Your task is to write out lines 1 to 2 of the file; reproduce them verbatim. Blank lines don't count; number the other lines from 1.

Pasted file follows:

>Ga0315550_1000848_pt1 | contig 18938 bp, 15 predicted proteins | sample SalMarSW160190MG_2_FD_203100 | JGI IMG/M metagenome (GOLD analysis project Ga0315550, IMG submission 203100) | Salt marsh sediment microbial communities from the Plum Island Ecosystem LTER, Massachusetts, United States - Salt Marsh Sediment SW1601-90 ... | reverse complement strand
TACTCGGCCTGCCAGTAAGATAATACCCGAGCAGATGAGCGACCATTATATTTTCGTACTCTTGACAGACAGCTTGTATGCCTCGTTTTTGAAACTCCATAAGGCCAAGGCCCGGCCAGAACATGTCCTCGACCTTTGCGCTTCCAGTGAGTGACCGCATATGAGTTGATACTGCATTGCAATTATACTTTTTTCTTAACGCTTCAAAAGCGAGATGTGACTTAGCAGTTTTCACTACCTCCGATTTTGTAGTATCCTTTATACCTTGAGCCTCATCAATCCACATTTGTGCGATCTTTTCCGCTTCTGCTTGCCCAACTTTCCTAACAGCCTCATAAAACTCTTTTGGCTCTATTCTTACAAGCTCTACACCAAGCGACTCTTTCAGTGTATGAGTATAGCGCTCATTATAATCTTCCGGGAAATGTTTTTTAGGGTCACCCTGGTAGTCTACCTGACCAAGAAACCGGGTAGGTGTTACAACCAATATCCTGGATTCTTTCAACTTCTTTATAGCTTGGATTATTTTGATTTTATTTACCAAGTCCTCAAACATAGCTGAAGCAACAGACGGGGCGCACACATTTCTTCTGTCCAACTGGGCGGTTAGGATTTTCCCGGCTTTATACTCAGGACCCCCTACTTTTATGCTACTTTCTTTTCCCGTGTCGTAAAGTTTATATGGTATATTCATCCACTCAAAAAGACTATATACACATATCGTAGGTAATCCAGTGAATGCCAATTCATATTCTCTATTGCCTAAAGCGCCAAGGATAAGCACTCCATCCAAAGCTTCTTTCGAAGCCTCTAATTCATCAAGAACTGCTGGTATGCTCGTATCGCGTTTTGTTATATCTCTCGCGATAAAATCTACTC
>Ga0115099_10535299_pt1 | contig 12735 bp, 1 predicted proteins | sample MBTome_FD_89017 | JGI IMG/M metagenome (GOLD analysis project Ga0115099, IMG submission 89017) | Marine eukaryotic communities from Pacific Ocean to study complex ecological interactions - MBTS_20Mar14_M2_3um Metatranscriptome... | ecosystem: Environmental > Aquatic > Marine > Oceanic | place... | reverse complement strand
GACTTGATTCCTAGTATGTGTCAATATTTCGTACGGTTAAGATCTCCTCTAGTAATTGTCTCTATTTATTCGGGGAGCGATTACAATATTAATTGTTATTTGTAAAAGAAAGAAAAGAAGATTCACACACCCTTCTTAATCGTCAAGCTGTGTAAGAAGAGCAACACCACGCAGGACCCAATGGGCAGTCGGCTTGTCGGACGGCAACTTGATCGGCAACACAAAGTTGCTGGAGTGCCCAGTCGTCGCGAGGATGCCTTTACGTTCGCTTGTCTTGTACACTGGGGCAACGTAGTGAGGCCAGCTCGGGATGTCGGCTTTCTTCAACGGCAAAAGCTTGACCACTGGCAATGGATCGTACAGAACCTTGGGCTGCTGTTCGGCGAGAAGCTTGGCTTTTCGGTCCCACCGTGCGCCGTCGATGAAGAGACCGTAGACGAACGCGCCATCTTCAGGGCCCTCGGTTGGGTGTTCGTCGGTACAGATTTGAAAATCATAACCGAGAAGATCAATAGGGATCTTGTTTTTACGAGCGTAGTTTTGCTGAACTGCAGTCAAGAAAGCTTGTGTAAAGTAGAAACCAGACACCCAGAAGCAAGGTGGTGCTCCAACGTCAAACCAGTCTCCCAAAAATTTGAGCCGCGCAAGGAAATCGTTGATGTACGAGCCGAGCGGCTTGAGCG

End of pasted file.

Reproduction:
>Ga0315550_1000848_pt1 | contig 18938 bp, 15 predicted proteins | sample SalMarSW160190MG_2_FD_203100 | JGI IMG/M metagenome (GOLD analysis project Ga0315550, IMG submission 203100) | Salt marsh sediment microbial communities from the Plum Island Ecosystem LTER, Massachusetts, United States - Salt Marsh Sediment SW1601-90 ... | reverse complement strand
TACTCGGCCTGCCAGTAAGATAATACCCGAGCAGATGAGCGACCATTATATTTTCGTACTCTTGACAGACAGCTTGTATGCCTCGTTTTTGAAACTCCATAAGGCCAAGGCCCGGCCAGAACATGTCCTCGACCTTTGCGCTTCCAGTGAGTGACCGCATATGAGTTGATACTGCATTGCAATTATACTTTTTTCTTAACGCTTCAAAAGCGAGATGTGACTTAGCAGTTTTCACTACCTCCGATTTTGTAGTATCCTTTATACCTTGAGCCTCATCAATCCACATTTGTGCGATCTTTTCCGCTTCTGCTTGCCCAACTTTCCTAACAGCCTCATAAAACTCTTTTGGCTCTATTCTTACAAGCTCTACACCAAGCGACTCTTTCAGTGTATGAGTATAGCGCTCATTATAATCTTCCGGGAAATGTTTTTTAGGGTCACCCTGGTAGTCTACCTGACCAAGAAACCGGGTAGGTGTTACAACCAATATCCTGGATTCTTTCAACTTCTTTATAGCTTGGATTATTTTGATTTTATTTACCAAGTCCTCAAACATAGCTGAAGCAACAGACGGGGCGCACACATTTCTTCTGTCCAACTGGGCGGTTAGGATTTTCCCGGCTTTATACTCAGGACCCCCTACTTTTATGCTACTTTCTTTTCCCGTGTCGTAAAGTTTATATGGTATATTCATCCACTCAAAAAGACTATATACACATATCGTAGGTAATCCAGTGAATGCCAATTCATATTCTCTATTGCCTAAAGCGCCAAGGATAAGCACTCCATCCAAAGCTTCTTTCGAAGCCTCTAATTCATCAAGAACTGCTGGTATGCTCGTATCGCGTTTTGTTATATCTCTCGCGATAAAATCTACTC